- An exact strategy for collecting taxes. The chief tax-investigator sacked by the conservatives would be reinstated and allowed to get on with the job as he sees fit. Tax officials would replace civilians in monitoring this work. The proposal from the ex-head of the tax administration is put into effect.
- Concrete steps for combatting corruption are put together with the help, e.g., of the Greek chapter of Transparency International.
- Within a realistic timeframe, administrative reforms, especially the establishment of a land registry, are drawn up.
- The EU helps Greece with investments fostering the swift removal of unemployment.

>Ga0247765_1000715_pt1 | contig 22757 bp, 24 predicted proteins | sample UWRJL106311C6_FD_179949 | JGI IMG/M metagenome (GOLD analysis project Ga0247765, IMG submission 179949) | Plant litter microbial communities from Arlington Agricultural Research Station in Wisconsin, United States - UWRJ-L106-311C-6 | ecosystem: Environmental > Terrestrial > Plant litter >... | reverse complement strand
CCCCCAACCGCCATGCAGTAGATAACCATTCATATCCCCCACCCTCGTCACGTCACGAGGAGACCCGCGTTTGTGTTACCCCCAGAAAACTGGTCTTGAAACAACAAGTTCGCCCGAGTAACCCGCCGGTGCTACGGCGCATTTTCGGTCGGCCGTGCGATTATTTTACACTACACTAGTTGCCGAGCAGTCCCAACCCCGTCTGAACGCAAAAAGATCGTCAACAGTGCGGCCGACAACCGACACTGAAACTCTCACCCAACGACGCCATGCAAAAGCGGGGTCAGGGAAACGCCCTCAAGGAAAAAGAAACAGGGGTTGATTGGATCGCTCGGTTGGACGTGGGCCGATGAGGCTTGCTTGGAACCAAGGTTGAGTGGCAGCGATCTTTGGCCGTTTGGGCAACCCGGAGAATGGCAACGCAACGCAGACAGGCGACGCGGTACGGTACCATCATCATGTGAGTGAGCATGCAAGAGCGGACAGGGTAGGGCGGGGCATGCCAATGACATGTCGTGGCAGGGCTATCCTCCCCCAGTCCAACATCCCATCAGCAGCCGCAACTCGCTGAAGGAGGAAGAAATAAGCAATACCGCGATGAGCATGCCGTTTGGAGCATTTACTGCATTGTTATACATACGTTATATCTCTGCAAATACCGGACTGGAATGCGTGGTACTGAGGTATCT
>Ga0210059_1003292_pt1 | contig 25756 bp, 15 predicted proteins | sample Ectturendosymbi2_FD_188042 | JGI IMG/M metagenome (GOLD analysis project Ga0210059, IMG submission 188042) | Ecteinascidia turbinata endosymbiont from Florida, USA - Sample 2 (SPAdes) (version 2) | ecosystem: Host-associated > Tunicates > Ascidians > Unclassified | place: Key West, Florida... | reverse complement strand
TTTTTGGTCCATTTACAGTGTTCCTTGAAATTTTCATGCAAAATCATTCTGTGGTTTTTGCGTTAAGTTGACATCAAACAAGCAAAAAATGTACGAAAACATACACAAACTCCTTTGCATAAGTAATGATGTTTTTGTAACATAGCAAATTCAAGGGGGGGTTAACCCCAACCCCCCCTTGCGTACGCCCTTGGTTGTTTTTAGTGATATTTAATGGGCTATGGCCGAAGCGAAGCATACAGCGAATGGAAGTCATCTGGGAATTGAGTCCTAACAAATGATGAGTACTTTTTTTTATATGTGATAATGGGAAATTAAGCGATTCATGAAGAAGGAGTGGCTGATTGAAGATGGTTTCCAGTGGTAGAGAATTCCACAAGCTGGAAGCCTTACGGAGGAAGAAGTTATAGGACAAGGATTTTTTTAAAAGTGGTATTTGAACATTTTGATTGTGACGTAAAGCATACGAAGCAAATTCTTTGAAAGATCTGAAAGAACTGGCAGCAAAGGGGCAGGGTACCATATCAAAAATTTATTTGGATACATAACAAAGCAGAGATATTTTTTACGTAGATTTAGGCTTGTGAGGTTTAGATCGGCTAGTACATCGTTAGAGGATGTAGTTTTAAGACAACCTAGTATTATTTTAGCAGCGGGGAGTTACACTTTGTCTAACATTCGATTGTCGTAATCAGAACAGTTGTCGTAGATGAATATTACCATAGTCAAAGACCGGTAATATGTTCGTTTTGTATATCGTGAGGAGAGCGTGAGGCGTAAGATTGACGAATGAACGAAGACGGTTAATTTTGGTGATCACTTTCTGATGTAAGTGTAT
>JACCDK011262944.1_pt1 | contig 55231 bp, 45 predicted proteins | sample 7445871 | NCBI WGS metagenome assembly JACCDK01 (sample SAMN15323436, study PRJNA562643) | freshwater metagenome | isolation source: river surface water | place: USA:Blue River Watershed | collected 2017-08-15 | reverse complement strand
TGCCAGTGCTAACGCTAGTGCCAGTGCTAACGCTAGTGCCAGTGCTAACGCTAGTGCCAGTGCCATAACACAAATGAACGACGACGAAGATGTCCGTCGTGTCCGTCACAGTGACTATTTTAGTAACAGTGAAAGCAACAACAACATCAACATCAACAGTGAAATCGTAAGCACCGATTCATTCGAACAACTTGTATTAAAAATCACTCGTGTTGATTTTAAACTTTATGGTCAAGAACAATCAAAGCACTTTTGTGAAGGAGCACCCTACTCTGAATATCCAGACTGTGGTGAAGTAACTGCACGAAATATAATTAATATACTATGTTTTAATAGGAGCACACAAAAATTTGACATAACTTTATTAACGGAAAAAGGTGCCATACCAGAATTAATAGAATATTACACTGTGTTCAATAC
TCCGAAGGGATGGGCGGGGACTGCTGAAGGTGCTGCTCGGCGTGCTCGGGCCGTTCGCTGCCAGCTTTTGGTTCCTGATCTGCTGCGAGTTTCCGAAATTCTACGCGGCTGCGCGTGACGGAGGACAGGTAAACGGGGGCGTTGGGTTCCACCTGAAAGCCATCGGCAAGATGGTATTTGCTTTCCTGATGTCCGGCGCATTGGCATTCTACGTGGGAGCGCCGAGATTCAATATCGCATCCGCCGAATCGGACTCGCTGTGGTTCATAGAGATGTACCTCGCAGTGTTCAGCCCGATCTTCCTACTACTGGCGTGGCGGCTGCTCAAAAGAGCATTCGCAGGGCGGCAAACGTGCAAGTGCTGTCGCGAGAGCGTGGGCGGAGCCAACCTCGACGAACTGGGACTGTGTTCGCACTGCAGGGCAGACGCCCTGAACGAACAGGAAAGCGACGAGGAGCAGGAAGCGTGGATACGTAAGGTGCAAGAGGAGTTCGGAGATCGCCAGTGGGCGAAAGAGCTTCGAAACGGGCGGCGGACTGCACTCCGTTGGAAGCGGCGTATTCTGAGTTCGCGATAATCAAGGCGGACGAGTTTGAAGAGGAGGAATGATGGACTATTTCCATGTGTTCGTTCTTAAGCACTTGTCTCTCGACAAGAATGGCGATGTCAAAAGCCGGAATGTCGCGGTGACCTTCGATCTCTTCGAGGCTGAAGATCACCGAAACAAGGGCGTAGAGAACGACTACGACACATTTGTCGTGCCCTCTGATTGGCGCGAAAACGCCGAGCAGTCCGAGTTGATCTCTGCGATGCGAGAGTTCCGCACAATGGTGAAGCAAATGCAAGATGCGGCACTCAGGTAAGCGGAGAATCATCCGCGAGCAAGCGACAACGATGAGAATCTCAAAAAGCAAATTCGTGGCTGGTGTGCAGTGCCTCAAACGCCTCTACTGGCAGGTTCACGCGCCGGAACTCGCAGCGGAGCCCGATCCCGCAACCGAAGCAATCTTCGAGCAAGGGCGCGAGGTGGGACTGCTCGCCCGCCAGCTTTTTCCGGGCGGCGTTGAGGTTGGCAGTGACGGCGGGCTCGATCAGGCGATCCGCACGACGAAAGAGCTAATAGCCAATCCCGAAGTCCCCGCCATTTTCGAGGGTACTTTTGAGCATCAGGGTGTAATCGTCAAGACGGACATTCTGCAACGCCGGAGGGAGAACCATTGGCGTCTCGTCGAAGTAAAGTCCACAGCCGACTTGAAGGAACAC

- It does the same for other distressed EU countries.
- Property taxes are recast in a more redistributive manner to ease the burden on the middle class.
- The minimum wage is increased slightly.
- The OECD aids the Greek government in the implementation of these promised measures. It ensures transparency in Greece’s fiscal and economic decision-making. It provides a platform for further defined moves.
- Conditions regarding privatisations are jointly developed to take into account public assets, jobs and the current market situation.
You tell me how you treat Greece and I’ll tell you what your politics are.
Gesine Schwan is a German political science professor and chair of the Basic Values Commission of the SPD. The party nominated her twice as a candidate for the federal presidential elections.